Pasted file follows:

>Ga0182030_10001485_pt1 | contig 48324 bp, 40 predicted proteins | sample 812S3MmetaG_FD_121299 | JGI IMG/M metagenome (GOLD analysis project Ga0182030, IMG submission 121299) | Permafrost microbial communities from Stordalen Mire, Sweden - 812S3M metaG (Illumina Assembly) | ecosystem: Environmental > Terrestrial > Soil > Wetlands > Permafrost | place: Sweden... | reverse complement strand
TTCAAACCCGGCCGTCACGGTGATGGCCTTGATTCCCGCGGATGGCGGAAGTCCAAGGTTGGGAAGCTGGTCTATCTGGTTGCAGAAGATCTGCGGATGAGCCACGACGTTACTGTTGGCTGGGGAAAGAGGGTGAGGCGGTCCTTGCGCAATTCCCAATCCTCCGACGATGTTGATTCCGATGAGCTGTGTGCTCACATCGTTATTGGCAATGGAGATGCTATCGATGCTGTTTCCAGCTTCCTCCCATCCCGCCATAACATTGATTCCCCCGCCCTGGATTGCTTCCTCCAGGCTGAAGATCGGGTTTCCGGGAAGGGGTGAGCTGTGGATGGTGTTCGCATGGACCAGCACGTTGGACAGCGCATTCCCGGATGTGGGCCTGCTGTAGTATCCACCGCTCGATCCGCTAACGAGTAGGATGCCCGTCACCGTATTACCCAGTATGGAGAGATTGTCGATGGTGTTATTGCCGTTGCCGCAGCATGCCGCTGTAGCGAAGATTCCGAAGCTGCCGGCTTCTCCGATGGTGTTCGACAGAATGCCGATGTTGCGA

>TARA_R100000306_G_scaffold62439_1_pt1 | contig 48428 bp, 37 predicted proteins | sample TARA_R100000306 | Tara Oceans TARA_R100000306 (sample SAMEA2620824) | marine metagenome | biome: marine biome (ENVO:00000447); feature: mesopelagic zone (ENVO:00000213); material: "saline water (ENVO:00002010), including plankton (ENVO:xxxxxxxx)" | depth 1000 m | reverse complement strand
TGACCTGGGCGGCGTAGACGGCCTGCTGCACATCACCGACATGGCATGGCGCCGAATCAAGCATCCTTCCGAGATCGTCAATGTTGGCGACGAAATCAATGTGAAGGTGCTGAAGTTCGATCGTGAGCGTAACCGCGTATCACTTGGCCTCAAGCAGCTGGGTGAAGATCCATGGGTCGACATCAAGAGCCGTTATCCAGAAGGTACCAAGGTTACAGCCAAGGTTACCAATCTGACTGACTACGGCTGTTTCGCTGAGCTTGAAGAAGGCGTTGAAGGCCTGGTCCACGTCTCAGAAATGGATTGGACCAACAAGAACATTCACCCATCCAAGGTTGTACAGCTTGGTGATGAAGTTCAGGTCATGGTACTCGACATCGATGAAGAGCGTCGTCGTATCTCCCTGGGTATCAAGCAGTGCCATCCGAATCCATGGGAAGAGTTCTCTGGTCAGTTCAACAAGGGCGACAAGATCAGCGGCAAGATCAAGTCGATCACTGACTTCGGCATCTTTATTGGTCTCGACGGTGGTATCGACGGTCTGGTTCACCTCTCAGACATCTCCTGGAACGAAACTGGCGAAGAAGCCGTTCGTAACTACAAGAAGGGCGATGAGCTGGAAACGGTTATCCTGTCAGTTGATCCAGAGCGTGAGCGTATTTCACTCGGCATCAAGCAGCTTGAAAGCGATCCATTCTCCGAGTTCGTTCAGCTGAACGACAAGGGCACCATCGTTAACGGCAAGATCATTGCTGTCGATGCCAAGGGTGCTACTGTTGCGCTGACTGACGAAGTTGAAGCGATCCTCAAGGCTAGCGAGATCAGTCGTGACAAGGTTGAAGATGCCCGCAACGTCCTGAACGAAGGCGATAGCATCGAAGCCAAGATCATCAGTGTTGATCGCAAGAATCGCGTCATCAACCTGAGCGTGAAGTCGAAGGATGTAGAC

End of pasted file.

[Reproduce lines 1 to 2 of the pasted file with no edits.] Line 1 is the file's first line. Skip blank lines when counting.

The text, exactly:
>Ga0182030_10001485_pt1 | contig 48324 bp, 40 predicted proteins | sample 812S3MmetaG_FD_121299 | JGI IMG/M metagenome (GOLD analysis project Ga0182030, IMG submission 121299) | Permafrost microbial communities from Stordalen Mire, Sweden - 812S3M metaG (Illumina Assembly) | ecosystem: Environmental > Terrestrial > Soil > Wetlands > Permafrost | place: Sweden... | reverse complement strand
TTCAAACCCGGCCGTCACGGTGATGGCCTTGATTCCCGCGGATGGCGGAAGTCCAAGGTTGGGAAGCTGGTCTATCTGGTTGCAGAAGATCTGCGGATGAGCCACGACGTTACTGTTGGCTGGGGAAAGAGGGTGAGGCGGTCCTTGCGCAATTCCCAATCCTCCGACGATGTTGATTCCGATGAGCTGTGTGCTCACATCGTTATTGGCAATGGAGATGCTATCGATGCTGTTTCCAGCTTCCTCCCATCCCGCCATAACATTGATTCCCCCGCCCTGGATTGCTTCCTCCAGGCTGAAGATCGGGTTTCCGGGAAGGGGTGAGCTGTGGATGGTGTTCGCATGGACCAGCACGTTGGACAGCGCATTCCCGGATGTGGGCCTGCTGTAGTATCCACCGCTCGATCCGCTAACGAGTAGGATGCCCGTCACCGTATTACCCAGTATGGAGAGATTGTCGATGGTGTTATTGCCGTTGCCGCAGCATGCCGCTGTAGCGAAGATTCCGAAGCTGCCGGCTTCTCCGATGGTGTTCGACAGAATGCCGATGTTGCGA